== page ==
You finally sit down to write a history essay. The topic amazes you, therefore, you are making sure to include and discern numerous ideas of various socio-economists, political theorists, and historians to create your best piece of historical analysis so far. The next day you enter the classroom, fully prepared for the compliments regarding your critical and risk-taking thinking, when the teacher boldly destroys your expectations by asking “WHERE ARE THE SOURCES?”
Once you join the IB, you must note two things regarding citation – first, writing will become your second nature (you will write internal assessments, Extended Essay, assignments, etc.), and, second, you will be expected to convey your thoughts in a high-quality way, by conducting proper research and utilizing credible sources. Hence, dedicating time to referencing your work should become your priority as the correct fulfillment of certain citing criteria will heavily reflect on your final grade (your internal assessment can be entirely eliminated in case of plagiarism or flawed referencing!).
The great news is that we prepared a concise and simple overview of the general citation system and three main citation styles – APA, MLA, and Chicago – which will break down the core rules of quoting so the word “citation” won’t trigger your stress anymore.
Why Is It Important To Quote (Correctly)?
From TOK course one can notice that the word knowledge comprehends a special meaning – knowledge is something we highly value comparing it to some sort of truth (backed up by evidence or proofs, with different levels of certainty) which we use as a guide when reacting to reality, building our worldview, and deciding our actions. This may look like finding a completely diverse but perfectly logically based opinion about a certain topic you were biased about. Such analysis essentially affects our thinking and allows us to improve. However, it is no secret that knowledge often originates from hard-working people whose works we can scrutinize. Therefore, correct citation appears to be the only form in which we can say “thank you” to the specialists and thinkers who generally aim to expand the thinking limits of humanity.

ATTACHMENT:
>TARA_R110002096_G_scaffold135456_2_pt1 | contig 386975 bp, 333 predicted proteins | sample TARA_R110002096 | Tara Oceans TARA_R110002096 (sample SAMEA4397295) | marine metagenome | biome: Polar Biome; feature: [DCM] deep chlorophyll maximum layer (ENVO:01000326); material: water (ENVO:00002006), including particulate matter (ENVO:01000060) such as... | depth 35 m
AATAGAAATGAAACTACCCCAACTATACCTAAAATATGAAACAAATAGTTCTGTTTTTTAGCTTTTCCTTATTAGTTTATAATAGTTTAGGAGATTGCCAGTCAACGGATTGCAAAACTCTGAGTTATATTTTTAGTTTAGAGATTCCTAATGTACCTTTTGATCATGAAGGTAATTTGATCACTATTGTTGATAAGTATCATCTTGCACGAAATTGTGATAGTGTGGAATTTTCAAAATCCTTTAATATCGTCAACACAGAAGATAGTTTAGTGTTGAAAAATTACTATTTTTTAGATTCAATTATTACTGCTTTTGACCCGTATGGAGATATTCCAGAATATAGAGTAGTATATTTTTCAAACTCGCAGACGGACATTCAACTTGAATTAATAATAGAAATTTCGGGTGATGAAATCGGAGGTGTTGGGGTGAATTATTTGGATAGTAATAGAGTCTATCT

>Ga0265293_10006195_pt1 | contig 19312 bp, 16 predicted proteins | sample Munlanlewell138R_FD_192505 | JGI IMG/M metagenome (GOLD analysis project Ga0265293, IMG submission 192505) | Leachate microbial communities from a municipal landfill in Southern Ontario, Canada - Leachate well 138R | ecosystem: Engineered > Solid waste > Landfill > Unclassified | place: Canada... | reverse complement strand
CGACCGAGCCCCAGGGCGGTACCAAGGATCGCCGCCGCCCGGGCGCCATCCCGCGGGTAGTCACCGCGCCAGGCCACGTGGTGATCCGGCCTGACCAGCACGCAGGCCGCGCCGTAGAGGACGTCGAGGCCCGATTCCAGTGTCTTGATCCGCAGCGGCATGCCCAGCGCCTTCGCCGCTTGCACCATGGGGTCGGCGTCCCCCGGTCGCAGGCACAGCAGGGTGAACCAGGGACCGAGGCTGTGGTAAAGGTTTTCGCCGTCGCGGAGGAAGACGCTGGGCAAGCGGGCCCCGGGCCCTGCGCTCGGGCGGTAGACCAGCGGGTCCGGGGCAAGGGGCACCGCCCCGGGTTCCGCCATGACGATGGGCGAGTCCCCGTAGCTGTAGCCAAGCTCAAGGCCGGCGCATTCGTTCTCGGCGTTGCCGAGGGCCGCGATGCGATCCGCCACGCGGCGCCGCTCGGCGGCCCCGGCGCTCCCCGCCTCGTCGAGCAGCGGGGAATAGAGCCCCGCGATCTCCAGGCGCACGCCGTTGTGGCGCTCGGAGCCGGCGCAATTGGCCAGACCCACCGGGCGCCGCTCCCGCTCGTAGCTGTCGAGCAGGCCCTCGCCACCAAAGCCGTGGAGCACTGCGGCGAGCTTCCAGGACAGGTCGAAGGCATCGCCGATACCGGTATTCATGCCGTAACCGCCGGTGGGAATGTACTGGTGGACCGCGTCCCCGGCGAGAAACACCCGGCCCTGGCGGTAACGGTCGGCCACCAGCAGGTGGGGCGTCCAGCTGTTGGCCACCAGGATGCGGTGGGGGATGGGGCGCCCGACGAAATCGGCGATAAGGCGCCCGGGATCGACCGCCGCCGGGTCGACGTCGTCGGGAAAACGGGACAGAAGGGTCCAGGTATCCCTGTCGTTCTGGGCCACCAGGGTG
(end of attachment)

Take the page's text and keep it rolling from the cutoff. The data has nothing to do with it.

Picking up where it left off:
The Usual Rules of Citation
Although citation styles have unique characteristics and requirements, they tend to belong to a common quoting system, which has these parts:
- Citations within the text – these references are located right next to referenced material (usually at the end of the sentence) to indicate that the information provided was quoted or paraphrased (suggest, summarize, subtract), and not originally created by the author.
- Citation list – such organization of references in one place of the work aims to direct the reader to original sources which were used, thus, portraying some important details of them (e.g. date, publisher, etc.)
While keeping this in mind, you can easily understand how common citation systems work while only being aware of the requirements that each style has. Here are the three most popular citation styles and their in-text quoting and citation list requirements.
APA (American Psychological Association) Style
- In-text citations (should be indicated immediately after the name they are relevant to instead of being located in footnotes): The last name of the author, years of publication, page, paragraph or section number (suggested).
Example (report): Secondly, dialectics can be described as “a method of philosophical argument that involves some sort of contradictory process between opposing sides” (Maybee, 2020), which is frequently viewed as a concept belonging to the great philosophers Plato and G. W. F. Hegel.
Example (book): Considering the utilitarian point of view, one does not have to specialize in a certain field or tie themselves to one activity as their job for their whole life but rather be able to study and work in as many areas as one is interested in: “…to hunt in the morning, fish in the afternoon, rear cattle in the evening, criticize after dinner, just as I have a mind, without ever becoming hunter, fisherman, shepherd or critic” (Marx and Engels, 1932, sect. 1).